[ 8.] Q. Mr. President, 3 months ago a Federal court in New Orleans ordered two public schools there desegregated. Since then, what is apparently an organized campaign of intimidation has kept most white children out of those schools and effectively frustrated the court order. 
     During the campaign you spoke of using your moral authority as President in the civil rights field. Can you tell us what you plan to say or do to help the New Orleans families who evidently want to obey the Constitution but are afraid to do so? 
     THE PRESIDENT. I will - at such time as I think it is most useful and most effective, I will attempt to use the moral authority or position of influence of the Presidency in New Orleans and in other places. I want to make sure that whatever I do or say does have some beneficial effect and, therefore, it is a matter which we are considering. 
     Q. But you do not have anything to say specifically about New Orleans today or about what has happened there - for example, last week the man who had tried to send his children to school and then in fear left town? 
     THE PRESIDENT. We are going to - I will comment. As far as New Orleans goes, it is my position that all students should be given the opportunity to attend public schools regardless of their race, and that is in accordance with the Constitution. It is in accordance, in my opinion, with the judgment of the people of the United States. So there is no question about that.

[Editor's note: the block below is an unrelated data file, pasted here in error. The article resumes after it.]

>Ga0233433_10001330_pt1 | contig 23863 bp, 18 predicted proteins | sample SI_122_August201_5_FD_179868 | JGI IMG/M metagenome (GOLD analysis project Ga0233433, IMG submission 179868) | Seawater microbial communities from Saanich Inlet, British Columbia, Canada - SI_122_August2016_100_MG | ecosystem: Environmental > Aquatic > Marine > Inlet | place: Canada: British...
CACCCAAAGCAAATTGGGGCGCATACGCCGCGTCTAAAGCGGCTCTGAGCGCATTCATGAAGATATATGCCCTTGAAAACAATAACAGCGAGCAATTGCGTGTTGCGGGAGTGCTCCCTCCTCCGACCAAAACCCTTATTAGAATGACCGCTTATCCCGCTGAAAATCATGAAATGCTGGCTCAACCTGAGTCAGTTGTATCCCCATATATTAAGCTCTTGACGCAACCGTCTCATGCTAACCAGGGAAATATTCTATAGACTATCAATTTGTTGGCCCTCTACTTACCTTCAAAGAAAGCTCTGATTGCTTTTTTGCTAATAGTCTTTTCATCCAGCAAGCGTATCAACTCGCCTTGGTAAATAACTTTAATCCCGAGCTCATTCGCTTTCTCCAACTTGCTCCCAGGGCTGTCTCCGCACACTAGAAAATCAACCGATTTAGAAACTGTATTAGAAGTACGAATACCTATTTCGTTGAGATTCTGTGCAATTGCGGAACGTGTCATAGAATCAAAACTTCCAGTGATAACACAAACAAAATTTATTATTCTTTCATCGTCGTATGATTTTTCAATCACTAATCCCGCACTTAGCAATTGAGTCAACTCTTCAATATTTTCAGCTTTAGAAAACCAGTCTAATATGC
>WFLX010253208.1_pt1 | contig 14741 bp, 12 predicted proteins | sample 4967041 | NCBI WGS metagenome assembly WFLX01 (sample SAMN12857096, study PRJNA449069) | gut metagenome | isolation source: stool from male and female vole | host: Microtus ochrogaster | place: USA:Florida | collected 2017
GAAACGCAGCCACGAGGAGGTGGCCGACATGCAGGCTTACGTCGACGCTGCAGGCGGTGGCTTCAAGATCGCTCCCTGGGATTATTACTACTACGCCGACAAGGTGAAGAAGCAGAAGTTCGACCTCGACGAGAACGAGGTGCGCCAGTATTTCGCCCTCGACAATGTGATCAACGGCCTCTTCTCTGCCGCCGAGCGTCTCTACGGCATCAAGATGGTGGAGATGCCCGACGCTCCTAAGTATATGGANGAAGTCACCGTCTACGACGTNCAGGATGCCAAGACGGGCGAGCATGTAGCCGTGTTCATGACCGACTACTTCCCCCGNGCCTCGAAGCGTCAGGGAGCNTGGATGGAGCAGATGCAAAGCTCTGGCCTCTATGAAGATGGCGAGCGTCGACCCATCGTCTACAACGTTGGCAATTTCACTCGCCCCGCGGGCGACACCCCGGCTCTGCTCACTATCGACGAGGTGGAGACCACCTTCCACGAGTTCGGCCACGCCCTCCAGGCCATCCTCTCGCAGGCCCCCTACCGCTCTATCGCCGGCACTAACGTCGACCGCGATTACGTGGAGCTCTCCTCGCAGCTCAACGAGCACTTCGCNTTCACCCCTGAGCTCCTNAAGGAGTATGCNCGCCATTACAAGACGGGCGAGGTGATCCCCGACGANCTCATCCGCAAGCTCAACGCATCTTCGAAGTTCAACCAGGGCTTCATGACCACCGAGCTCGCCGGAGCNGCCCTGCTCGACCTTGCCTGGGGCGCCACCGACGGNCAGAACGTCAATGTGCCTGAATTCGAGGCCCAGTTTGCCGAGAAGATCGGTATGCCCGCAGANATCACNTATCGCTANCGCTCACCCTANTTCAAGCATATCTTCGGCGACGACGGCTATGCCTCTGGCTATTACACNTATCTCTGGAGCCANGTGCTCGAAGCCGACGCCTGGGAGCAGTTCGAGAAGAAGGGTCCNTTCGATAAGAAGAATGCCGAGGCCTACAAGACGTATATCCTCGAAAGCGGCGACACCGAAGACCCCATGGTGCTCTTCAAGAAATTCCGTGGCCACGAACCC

Now specifically, what we could most use fully do in order to provide an implementation of the court decision in New Orleans that is a matter which we are carefully considering. On the general question, there is no doubt in my view: students should be permitted to attend schools in accordance with court decisions. The broader question of course is, regardless of the court decisions I believe strongly that every American should have an opportunity to have maximum development of his talents, under the most beneficial circumstances, and that is what the Constitution provides. That is what I strongly believe. 
     On the question specifically of what we can usefully do in New Orleans in order to provide a more harmonious acquiescence with the court decision, I would feel that we could perhaps most usefully wait until we have concluded our analysis of it. 
     [ 9.] Q. Mr. President, the Congress has spent a good deal of time investigating regulatory agencies and Executive interference in them. Now, your assistant, Mr. Landis, has suggested that a White House office be set up to oversee these agencies. Do you feel this might lead to the same kind of Executive interference that the Congress has been investigating? 
     THE PRESIDENT. Mr. Landis recommended such a White House office in his study. I have asked Mr. Landis to come to the White House, not to fill such an office, of course, which is not established, but merely to work with the White House and with the interested members of Congress who are concerned about improving our regulatory procedures. 
     He is going to stay some months and do that. I conferred yesterday with Congressman Harris, who has a special responsibility as Chairman of the House Committee on Interstate and Foreign Commerce, and we are going to continue to work together to try to speed up the procedures of the regulatory agencies and improve their actions.